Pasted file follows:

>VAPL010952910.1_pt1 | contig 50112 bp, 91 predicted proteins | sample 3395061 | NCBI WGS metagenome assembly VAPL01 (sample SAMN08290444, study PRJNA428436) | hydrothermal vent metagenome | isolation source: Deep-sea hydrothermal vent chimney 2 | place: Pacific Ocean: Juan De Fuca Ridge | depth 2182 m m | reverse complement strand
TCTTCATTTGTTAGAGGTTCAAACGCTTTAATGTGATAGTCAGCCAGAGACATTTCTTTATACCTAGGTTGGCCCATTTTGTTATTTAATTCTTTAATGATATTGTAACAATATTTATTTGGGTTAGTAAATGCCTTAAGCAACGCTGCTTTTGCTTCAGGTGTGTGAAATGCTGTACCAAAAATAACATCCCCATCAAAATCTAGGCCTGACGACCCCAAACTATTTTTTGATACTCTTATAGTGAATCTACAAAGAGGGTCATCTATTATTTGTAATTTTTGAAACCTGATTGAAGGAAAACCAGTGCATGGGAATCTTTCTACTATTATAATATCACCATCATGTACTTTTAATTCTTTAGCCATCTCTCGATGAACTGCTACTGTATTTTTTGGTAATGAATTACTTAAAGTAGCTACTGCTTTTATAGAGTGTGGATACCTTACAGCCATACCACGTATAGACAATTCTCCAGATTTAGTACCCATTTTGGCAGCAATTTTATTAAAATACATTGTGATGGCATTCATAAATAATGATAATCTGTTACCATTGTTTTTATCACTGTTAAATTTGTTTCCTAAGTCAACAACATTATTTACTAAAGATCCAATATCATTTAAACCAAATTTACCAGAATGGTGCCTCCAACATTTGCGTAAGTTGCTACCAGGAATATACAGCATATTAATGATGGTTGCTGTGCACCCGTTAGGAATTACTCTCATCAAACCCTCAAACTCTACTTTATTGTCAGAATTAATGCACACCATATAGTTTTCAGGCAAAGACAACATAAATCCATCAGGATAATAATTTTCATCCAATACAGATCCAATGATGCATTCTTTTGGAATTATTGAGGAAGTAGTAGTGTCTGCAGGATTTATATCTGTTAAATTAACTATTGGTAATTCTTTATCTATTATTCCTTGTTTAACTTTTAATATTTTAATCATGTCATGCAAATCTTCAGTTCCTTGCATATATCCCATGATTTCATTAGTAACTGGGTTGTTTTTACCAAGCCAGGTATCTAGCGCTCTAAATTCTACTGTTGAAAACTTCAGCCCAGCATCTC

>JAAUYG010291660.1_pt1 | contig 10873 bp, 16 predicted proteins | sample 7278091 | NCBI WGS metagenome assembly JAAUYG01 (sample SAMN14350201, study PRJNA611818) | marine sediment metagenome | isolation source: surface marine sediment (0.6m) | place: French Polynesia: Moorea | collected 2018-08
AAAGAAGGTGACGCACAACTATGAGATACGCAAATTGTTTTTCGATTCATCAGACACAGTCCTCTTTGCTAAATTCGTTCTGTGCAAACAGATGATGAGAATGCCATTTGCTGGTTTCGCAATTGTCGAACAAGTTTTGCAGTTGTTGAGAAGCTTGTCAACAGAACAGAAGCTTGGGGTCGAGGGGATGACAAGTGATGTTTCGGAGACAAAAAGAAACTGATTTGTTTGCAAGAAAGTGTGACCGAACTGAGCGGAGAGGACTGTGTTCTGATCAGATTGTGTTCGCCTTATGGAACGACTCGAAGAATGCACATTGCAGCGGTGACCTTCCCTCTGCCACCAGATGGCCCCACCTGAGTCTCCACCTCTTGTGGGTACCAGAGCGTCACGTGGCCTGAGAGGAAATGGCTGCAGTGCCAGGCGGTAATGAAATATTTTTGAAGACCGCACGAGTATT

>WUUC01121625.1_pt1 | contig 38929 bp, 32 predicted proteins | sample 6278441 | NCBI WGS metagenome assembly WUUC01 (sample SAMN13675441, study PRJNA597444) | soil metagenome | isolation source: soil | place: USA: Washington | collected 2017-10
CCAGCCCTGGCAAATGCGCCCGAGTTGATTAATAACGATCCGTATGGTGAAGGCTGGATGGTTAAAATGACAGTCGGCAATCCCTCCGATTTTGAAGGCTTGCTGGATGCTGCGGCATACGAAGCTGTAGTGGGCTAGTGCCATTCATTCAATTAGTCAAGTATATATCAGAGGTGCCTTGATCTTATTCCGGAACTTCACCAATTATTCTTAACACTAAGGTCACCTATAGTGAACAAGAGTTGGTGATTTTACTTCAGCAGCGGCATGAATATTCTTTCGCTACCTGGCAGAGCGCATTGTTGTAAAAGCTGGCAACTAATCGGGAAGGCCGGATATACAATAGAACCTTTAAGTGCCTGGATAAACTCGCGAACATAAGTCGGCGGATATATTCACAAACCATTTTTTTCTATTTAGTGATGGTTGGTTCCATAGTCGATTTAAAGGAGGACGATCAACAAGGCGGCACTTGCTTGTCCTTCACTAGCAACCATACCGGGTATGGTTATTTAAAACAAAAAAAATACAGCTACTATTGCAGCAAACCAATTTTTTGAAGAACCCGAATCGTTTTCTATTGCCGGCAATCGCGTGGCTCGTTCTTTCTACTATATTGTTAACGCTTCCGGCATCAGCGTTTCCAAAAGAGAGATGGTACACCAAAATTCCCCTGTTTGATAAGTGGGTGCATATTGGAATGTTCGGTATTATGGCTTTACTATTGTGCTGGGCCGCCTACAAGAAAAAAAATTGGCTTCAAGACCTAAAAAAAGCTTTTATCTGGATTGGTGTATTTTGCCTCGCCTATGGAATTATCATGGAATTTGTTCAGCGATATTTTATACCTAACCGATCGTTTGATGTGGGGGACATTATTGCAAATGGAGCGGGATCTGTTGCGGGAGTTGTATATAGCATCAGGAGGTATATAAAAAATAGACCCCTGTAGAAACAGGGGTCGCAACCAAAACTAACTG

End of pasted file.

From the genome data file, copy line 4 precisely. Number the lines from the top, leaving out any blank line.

AAAGAAGGTGACGCACAACTATGAGATACGCAAATTGTTTTTCGATTCATCAGACACAGTCCTCTTTGCTAAATTCGTTCTGTGCAAACAGATGATGAGAATGCCATTTGCTGGTTTCGCAATTGTCGAACAAGTTTTGCAGTTGTTGAGAAGCTTGTCAACAGAACAGAAGCTTGGGGTCGAGGGGATGACAAGTGATGTTTCGGAGACAAAAAGAAACTGATTTGTTTGCAAGAAAGTGTGACCGAACTGAGCGGAGAGGACTGTGTTCTGATCAGATTGTGTTCGCCTTATGGAACGACTCGAAGAATGCACATTGCAGCGGTGACCTTCCCTCTGCCACCAGATGGCCCCACCTGAGTCTCCACCTCTTGTGGGTACCAGAGCGTCACGTGGCCTGAGAGGAAATGGCTGCAGTGCCAGGCGGTAATGAAATATTTTTGAAGACCGCACGAGTATT